THE global sustainability agenda is not a passing fad, but a global movement with serious potential impact to countries, industries and companies, said Malaysia External Trade Development Corporation (Matrade) chief executive officer Datuk Mohd Mustafa Abdul Aziz.
He added, “As such, it is clear that our exporters need to understand and appreciate this global expectation and operate accordingly. Indeed, our Malaysian exporters should start looking at global standards to benchmark and regulate their operations.
“When it comes to the welfare and wellbeing of workers, Malaysian companies must take cognisance of existing laws and carry out concrete steps to comply and address gaps in their current practices.”
Although there will be challenges in interpreting current laws and implementing best practices as different industries have different requirements, he called for Malaysian companies to embark on continuous learning to ensure compliance to not only local, but also international ESG requirements.
Matrade was among the early advocates of sustainability among the public sector when it launched the Sustainability Action Values for Exporters initiative in 2019, which encourages exporters to embrace sustainability policies and practices in their business and operations.
The move, which was part of the national trade promotion agency’s efforts to future-proof Malaysian exporters, was aimed at ensuring the companies remain relevant, attractive and competitive in the global arena.
“We have in fact included sustainability as one of our three main agendas for Matrade, the other two being digitalisation and the National Trade Blueprint. In this context, we are encouraging Malaysian exporters to get serious about the sustainability agenda and operate as global companies with a global mindset,” he said.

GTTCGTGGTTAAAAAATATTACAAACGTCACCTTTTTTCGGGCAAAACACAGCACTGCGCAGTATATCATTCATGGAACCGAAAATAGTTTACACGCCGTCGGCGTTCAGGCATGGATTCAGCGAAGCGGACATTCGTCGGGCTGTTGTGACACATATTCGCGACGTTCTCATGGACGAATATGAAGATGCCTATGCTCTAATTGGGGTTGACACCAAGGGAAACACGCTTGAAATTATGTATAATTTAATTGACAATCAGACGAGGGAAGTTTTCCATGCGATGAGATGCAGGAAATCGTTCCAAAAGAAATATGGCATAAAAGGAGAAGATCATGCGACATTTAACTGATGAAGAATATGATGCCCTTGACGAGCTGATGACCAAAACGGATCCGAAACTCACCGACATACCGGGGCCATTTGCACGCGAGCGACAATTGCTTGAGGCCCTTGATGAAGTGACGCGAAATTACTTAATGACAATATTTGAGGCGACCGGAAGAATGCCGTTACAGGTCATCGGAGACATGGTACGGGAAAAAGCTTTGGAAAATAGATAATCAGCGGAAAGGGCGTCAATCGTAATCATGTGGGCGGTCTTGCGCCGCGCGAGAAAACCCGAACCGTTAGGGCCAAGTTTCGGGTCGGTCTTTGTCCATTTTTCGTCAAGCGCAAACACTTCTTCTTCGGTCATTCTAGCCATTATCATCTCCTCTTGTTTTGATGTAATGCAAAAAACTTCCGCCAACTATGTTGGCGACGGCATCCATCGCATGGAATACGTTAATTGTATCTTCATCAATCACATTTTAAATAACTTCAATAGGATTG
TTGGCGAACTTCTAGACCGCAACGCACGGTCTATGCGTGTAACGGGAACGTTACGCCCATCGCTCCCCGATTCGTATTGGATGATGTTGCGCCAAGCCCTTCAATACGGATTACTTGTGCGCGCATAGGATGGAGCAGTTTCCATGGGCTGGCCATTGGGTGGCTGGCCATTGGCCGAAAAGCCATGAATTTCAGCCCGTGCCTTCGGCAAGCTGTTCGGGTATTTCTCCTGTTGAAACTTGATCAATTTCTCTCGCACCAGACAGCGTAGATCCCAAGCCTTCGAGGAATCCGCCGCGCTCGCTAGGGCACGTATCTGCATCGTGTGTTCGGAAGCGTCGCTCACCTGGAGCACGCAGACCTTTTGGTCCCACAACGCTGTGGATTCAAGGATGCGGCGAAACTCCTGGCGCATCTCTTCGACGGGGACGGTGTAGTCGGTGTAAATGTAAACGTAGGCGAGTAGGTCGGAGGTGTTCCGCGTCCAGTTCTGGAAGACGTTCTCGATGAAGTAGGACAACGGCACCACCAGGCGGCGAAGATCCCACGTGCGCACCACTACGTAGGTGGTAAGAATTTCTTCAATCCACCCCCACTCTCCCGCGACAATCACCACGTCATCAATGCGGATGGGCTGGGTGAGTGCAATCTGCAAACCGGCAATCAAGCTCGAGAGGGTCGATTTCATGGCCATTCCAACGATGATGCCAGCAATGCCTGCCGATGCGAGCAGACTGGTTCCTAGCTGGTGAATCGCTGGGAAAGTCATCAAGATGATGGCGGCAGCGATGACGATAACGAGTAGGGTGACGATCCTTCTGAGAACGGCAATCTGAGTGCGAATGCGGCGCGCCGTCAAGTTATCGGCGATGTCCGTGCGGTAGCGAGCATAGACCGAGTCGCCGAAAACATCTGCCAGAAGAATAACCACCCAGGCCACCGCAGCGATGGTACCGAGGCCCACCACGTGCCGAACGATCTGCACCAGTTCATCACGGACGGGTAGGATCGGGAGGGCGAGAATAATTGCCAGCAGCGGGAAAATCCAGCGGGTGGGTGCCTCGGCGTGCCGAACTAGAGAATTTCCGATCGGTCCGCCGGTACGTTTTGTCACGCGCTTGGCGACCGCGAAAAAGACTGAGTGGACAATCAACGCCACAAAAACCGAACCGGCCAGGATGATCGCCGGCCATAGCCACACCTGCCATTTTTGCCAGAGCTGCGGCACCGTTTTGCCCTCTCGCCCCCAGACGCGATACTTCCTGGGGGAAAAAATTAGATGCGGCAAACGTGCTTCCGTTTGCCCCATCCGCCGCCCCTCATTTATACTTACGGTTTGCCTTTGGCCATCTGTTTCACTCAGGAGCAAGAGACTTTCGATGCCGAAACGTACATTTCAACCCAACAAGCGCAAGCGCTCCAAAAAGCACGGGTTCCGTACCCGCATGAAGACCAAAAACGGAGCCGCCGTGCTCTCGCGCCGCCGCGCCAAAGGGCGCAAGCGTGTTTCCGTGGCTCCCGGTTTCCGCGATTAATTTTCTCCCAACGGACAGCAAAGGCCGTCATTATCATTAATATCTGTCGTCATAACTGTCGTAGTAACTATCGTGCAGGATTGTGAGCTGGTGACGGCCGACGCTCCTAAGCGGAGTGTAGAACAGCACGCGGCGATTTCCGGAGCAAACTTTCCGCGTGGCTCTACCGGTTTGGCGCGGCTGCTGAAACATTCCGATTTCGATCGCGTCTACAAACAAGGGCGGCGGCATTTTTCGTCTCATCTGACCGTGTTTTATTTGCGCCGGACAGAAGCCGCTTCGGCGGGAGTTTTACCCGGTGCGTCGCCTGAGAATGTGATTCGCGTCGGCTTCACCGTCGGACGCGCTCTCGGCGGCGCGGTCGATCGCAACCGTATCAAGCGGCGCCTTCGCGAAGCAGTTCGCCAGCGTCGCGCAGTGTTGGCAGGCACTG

After three years of regular engagement with trade associations and chambers of commerce on issues relating to environmental, social and governance (ESG), as well as rolling out various awareness sessions, Matrade is now looking to implement programmes that can support more exporters to become ESG-compliant.
Among its latest initiatives is participating in the collaboration with the United Nations Global Compact – together with the Malaysia Digital Economy Corporation, Bursa Malaysia and Nottingham University – to assess the level of ESG in the country via the PULSE survey.
The survey, which was conducted earlier this year and will soon be published, revealed that companies had a need for more information on how to adopt ESG and manage compliance-related costs.
Matrade will also continue to work with the Ministry of International Trade and Industry and other relevant agencies to create greater urgency among Malaysian companies on the need for them to pursue the triple bottom-line agenda of taking care of the interest of people and planet, as well as profit.
“As a start, Malaysian companies should begin thinking about sustainability and setting a goal to incorporate elements of sustainability in their business.
“Rather than thinking of it as another cost or expense, companies should change their mindset and instead take this as an opportunity to open new markets as more countries are enforcing sustainable and responsible sourcing.
“Sustainability is not a destination, but a journey. As a starting point for best practices, Malaysian companies should always keep updated on the latest regulations on global ESG trends,” he said, noting that one way for companies to do so is becoming a Matrade member to benefit from the latest market intelligence from its 46 overseas trade offices.